A Selective History of Vehicular Assaults

While criminals and unstable individuals have used vehicles in assaults for many years now—the high-profile 1995 tank rampage in San Diego comes readily to mind—the first use of a vehicle in an intentional terrorist attack in recent time that I can recall was a March 2006 incident in which a grassroots jihadist drove a Jeep Cherokee into a group of students at the University of North Carolina to avenge Muslim deaths overseas.

The tactic spread to Israel in the summer of 2008, when Palestinian militants frustrated by their inability to smuggle bombs into Israel conducted a string of vehicular assaults against targets inside Israel. Two of the attacks even involved the use of heavy construction equipment instead of passenger vehicles. Since that time, Palestinian militants have conducted scores of vehicular assaults targeting Israelis.

August 2008 Uighur militants in Kashgar, a city in China’s restive Xinjiang province, slammed a large cargo truck into a formation of police officers as they were on a morning run. The assailants then drove the vehicle through the front doors of a police station and began attacking its occupants with knives and grenades. The final death toll from the attack was 16 with another 16 injured. Five years later, Uighur militants conducted a vehicular assault against the crowd in Tiananmen Square that left five dead, including three of the perpetrators.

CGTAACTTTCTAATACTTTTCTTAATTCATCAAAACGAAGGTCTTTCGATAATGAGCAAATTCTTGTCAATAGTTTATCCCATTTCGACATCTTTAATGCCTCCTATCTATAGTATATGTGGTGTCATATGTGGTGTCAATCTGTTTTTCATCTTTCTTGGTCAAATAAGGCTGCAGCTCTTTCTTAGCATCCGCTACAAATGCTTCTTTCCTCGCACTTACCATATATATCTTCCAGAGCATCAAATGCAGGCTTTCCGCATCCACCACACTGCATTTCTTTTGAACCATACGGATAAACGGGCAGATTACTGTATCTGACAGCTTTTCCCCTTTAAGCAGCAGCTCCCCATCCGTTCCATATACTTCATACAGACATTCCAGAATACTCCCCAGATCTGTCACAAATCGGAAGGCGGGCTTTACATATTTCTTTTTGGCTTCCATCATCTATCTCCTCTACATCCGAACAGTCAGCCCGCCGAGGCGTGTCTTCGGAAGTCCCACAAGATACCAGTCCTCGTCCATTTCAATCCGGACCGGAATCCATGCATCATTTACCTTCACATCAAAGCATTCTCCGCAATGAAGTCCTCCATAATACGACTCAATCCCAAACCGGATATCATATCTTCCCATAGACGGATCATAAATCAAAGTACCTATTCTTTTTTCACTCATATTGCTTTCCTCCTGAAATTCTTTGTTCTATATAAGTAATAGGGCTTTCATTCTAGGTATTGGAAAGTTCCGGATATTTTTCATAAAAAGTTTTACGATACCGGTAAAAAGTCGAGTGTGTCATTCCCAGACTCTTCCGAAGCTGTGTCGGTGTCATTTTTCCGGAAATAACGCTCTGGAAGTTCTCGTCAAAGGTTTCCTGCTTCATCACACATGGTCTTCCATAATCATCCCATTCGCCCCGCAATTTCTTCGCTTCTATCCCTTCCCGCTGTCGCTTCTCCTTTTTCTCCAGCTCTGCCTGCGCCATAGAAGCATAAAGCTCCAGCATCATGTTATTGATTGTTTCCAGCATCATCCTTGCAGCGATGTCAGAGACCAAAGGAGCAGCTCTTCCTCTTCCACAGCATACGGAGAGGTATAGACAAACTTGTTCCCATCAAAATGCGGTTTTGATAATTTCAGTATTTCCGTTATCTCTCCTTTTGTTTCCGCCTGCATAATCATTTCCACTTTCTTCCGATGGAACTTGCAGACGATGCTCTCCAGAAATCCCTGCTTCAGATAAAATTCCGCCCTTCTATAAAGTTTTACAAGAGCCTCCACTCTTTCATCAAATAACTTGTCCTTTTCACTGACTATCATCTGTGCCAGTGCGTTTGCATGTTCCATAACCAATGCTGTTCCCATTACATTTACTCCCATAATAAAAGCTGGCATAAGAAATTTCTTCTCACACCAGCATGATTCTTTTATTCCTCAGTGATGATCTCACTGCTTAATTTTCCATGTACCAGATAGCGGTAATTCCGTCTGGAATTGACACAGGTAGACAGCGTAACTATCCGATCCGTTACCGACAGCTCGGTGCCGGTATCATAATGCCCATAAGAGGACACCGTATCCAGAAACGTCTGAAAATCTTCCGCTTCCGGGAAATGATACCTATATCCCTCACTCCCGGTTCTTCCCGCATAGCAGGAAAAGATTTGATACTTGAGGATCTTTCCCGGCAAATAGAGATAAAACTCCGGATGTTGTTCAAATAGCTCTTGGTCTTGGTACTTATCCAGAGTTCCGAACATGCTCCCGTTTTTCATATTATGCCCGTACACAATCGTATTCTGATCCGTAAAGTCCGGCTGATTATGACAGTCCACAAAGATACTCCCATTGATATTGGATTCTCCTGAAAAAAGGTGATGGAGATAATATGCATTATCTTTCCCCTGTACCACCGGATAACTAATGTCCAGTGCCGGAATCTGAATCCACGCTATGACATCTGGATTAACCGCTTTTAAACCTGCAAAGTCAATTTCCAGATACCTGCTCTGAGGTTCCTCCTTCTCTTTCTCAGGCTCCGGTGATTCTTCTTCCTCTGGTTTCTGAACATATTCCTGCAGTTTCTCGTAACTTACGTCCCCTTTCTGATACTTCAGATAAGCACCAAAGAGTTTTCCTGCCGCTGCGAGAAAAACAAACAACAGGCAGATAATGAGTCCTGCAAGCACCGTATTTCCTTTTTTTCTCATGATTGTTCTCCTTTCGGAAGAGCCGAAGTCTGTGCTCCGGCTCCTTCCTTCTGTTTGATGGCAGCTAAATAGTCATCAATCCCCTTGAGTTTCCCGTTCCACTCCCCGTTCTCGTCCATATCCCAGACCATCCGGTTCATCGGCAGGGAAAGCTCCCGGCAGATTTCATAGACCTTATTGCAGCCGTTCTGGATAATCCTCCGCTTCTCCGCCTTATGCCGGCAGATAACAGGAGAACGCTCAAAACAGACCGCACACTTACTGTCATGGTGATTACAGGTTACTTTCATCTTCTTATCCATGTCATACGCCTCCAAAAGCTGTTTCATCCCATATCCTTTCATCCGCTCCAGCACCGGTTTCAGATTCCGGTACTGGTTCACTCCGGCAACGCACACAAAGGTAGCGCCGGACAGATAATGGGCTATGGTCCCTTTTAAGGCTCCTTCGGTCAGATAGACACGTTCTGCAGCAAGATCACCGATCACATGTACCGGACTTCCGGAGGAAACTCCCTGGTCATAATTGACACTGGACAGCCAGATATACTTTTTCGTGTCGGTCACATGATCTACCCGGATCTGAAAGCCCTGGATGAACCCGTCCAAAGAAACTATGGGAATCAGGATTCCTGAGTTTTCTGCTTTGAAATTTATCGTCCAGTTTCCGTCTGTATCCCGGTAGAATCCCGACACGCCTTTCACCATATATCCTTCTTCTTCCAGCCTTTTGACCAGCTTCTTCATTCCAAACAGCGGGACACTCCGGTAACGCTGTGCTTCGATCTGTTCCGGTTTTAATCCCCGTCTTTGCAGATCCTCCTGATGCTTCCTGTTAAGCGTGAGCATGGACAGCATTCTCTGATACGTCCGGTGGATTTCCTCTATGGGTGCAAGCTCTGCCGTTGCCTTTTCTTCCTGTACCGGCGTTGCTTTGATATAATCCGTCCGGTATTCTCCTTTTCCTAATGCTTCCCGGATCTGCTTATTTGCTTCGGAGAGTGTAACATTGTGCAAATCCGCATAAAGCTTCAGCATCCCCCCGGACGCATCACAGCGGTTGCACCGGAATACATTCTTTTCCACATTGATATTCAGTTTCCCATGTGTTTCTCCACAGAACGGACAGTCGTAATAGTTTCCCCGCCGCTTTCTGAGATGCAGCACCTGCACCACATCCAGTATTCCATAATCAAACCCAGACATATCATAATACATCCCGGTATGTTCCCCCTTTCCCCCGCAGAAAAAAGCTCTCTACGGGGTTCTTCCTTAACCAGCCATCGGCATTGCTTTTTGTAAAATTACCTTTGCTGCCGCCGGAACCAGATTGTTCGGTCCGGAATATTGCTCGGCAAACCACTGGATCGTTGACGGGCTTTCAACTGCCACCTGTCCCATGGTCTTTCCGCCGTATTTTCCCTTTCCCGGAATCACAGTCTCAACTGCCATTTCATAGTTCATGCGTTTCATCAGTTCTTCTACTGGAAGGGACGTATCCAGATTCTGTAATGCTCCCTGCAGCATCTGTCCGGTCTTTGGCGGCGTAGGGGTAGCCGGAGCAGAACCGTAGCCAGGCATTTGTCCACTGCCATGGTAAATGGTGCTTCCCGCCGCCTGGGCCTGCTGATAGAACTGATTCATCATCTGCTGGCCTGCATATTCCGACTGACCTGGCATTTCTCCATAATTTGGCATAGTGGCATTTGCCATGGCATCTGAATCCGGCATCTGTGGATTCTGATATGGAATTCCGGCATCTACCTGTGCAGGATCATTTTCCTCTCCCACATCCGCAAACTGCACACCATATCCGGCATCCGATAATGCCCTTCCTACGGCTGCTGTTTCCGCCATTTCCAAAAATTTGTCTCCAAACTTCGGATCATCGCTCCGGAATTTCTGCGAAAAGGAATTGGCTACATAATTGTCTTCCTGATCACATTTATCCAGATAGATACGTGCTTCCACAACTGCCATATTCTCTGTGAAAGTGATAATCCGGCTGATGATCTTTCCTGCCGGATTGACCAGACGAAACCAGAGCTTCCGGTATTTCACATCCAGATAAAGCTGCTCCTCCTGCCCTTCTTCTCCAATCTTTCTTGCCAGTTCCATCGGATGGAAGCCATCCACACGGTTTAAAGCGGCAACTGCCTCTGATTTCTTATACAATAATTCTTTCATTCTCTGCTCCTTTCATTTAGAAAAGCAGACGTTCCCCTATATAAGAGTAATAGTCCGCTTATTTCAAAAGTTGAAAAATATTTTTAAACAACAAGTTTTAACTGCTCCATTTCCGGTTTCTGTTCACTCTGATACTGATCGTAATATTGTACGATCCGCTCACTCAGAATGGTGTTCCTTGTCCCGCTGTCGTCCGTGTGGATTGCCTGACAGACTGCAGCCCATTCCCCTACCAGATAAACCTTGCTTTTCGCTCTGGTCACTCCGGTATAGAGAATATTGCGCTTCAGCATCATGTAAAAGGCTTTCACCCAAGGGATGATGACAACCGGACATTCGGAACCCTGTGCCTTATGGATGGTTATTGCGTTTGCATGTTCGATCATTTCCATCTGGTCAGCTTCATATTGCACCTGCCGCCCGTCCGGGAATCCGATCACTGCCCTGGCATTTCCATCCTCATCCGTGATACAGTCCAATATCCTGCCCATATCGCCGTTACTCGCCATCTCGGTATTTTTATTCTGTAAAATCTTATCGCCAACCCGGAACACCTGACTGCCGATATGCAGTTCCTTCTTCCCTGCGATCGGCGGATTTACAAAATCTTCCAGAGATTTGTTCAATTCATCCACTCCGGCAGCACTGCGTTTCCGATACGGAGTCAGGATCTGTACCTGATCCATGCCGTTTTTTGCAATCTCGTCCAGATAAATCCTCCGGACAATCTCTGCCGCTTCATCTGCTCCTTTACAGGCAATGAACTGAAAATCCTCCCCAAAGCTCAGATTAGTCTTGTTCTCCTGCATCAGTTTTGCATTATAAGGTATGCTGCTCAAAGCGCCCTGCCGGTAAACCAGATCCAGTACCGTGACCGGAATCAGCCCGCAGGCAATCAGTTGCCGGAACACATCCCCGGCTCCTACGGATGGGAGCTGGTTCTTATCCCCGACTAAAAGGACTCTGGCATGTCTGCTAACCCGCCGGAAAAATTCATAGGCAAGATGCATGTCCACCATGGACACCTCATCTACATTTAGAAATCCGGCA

October 2010 Al Qaeda in the Arabian Peninsula’s Inspire magazine seized on the idea of vehicular assaults in its second edition. In an article titled “The Ultimate Mowing Machine,” the author recommended that grassroots jihadists buy a large pickup truck and weld butcher blades to the bumper to “mow down the enemies of Allah.”